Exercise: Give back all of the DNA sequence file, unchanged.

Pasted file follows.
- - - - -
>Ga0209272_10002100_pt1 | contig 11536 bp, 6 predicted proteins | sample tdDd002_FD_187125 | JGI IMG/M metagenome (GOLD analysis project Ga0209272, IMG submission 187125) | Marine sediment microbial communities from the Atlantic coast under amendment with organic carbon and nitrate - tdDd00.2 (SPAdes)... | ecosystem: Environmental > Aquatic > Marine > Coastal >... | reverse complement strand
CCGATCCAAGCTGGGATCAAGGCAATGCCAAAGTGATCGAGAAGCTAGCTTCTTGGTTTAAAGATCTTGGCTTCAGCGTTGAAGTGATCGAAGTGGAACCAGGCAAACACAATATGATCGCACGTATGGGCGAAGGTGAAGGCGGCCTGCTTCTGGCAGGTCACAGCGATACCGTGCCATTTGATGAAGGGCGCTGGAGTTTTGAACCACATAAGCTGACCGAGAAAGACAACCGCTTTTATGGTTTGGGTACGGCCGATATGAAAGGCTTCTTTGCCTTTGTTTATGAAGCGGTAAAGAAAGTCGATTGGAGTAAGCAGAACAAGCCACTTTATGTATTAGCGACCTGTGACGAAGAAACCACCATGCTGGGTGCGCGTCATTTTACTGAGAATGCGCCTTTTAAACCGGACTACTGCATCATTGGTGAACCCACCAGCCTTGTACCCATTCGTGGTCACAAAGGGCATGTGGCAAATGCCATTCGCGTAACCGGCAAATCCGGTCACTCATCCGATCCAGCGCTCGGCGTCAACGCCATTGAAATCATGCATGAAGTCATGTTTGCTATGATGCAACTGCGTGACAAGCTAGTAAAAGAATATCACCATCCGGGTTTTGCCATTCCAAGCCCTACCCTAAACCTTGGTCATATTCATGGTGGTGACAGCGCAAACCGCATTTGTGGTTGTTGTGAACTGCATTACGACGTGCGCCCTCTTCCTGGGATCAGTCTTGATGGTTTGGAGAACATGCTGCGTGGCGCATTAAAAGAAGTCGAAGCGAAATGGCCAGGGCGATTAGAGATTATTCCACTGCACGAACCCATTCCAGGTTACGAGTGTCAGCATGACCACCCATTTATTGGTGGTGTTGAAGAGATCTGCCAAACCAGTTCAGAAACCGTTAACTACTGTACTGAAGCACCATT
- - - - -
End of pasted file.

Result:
>Ga0209272_10002100_pt1 | contig 11536 bp, 6 predicted proteins | sample tdDd002_FD_187125 | JGI IMG/M metagenome (GOLD analysis project Ga0209272, IMG submission 187125) | Marine sediment microbial communities from the Atlantic coast under amendment with organic carbon and nitrate - tdDd00.2 (SPAdes)... | ecosystem: Environmental > Aquatic > Marine > Coastal >... | reverse complement strand
CCGATCCAAGCTGGGATCAAGGCAATGCCAAAGTGATCGAGAAGCTAGCTTCTTGGTTTAAAGATCTTGGCTTCAGCGTTGAAGTGATCGAAGTGGAACCAGGCAAACACAATATGATCGCACGTATGGGCGAAGGTGAAGGCGGCCTGCTTCTGGCAGGTCACAGCGATACCGTGCCATTTGATGAAGGGCGCTGGAGTTTTGAACCACATAAGCTGACCGAGAAAGACAACCGCTTTTATGGTTTGGGTACGGCCGATATGAAAGGCTTCTTTGCCTTTGTTTATGAAGCGGTAAAGAAAGTCGATTGGAGTAAGCAGAACAAGCCACTTTATGTATTAGCGACCTGTGACGAAGAAACCACCATGCTGGGTGCGCGTCATTTTACTGAGAATGCGCCTTTTAAACCGGACTACTGCATCATTGGTGAACCCACCAGCCTTGTACCCATTCGTGGTCACAAAGGGCATGTGGCAAATGCCATTCGCGTAACCGGCAAATCCGGTCACTCATCCGATCCAGCGCTCGGCGTCAACGCCATTGAAATCATGCATGAAGTCATGTTTGCTATGATGCAACTGCGTGACAAGCTAGTAAAAGAATATCACCATCCGGGTTTTGCCATTCCAAGCCCTACCCTAAACCTTGGTCATATTCATGGTGGTGACAGCGCAAACCGCATTTGTGGTTGTTGTGAACTGCATTACGACGTGCGCCCTCTTCCTGGGATCAGTCTTGATGGTTTGGAGAACATGCTGCGTGGCGCATTAAAAGAAGTCGAAGCGAAATGGCCAGGGCGATTAGAGATTATTCCACTGCACGAACCCATTCCAGGTTACGAGTGTCAGCATGACCACCCATTTATTGGTGGTGTTGAAGAGATCTGCCAAACCAGTTCAGAAACCGTTAACTACTGTACTGAAGCACCATT